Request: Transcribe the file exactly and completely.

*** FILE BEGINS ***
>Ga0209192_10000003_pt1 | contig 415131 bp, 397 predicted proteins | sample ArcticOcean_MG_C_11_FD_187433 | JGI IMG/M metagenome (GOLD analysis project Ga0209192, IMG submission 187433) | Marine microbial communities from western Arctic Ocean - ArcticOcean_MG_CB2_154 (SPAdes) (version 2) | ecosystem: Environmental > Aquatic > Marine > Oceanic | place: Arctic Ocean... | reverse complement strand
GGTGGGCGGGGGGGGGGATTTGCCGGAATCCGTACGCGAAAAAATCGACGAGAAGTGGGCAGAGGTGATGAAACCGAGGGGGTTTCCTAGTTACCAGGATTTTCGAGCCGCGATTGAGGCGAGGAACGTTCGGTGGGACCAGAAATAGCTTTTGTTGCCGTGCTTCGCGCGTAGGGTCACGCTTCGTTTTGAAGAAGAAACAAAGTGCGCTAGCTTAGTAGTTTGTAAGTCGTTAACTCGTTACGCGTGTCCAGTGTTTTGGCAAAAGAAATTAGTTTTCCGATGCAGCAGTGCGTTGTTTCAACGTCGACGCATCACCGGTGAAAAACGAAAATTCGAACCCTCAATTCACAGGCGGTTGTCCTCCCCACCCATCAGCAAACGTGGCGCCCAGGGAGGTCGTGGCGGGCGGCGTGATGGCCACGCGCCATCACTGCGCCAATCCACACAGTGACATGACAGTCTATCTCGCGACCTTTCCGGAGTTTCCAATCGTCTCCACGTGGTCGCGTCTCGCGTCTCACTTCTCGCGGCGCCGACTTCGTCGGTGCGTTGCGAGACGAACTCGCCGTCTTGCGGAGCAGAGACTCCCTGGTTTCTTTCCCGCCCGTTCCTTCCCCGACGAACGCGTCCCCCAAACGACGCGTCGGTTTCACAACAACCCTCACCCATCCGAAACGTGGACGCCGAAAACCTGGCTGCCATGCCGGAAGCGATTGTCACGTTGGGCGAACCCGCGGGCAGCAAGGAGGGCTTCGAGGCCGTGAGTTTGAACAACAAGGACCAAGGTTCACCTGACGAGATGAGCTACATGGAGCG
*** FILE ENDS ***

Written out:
>Ga0209192_10000003_pt1 | contig 415131 bp, 397 predicted proteins | sample ArcticOcean_MG_C_11_FD_187433 | JGI IMG/M metagenome (GOLD analysis project Ga0209192, IMG submission 187433) | Marine microbial communities from western Arctic Ocean - ArcticOcean_MG_CB2_154 (SPAdes) (version 2) | ecosystem: Environmental > Aquatic > Marine > Oceanic | place: Arctic Ocean... | reverse complement strand
GGTGGGCGGGGGGGGGGATTTGCCGGAATCCGTACGCGAAAAAATCGACGAGAAGTGGGCAGAGGTGATGAAACCGAGGGGGTTTCCTAGTTACCAGGATTTTCGAGCCGCGATTGAGGCGAGGAACGTTCGGTGGGACCAGAAATAGCTTTTGTTGCCGTGCTTCGCGCGTAGGGTCACGCTTCGTTTTGAAGAAGAAACAAAGTGCGCTAGCTTAGTAGTTTGTAAGTCGTTAACTCGTTACGCGTGTCCAGTGTTTTGGCAAAAGAAATTAGTTTTCCGATGCAGCAGTGCGTTGTTTCAACGTCGACGCATCACCGGTGAAAAACGAAAATTCGAACCCTCAATTCACAGGCGGTTGTCCTCCCCACCCATCAGCAAACGTGGCGCCCAGGGAGGTCGTGGCGGGCGGCGTGATGGCCACGCGCCATCACTGCGCCAATCCACACAGTGACATGACAGTCTATCTCGCGACCTTTCCGGAGTTTCCAATCGTCTCCACGTGGTCGCGTCTCGCGTCTCACTTCTCGCGGCGCCGACTTCGTCGGTGCGTTGCGAGACGAACTCGCCGTCTTGCGGAGCAGAGACTCCCTGGTTTCTTTCCCGCCCGTTCCTTCCCCGACGAACGCGTCCCCCAAACGACGCGTCGGTTTCACAACAACCCTCACCCATCCGAAACGTGGACGCCGAAAACCTGGCTGCCATGCCGGAAGCGATTGTCACGTTGGGCGAACCCGCGGGCAGCAAGGAGGGCTTCGAGGCCGTGAGTTTGAACAACAAGGACCAAGGTTCACCTGACGAGATGAGCTACATGGAGCG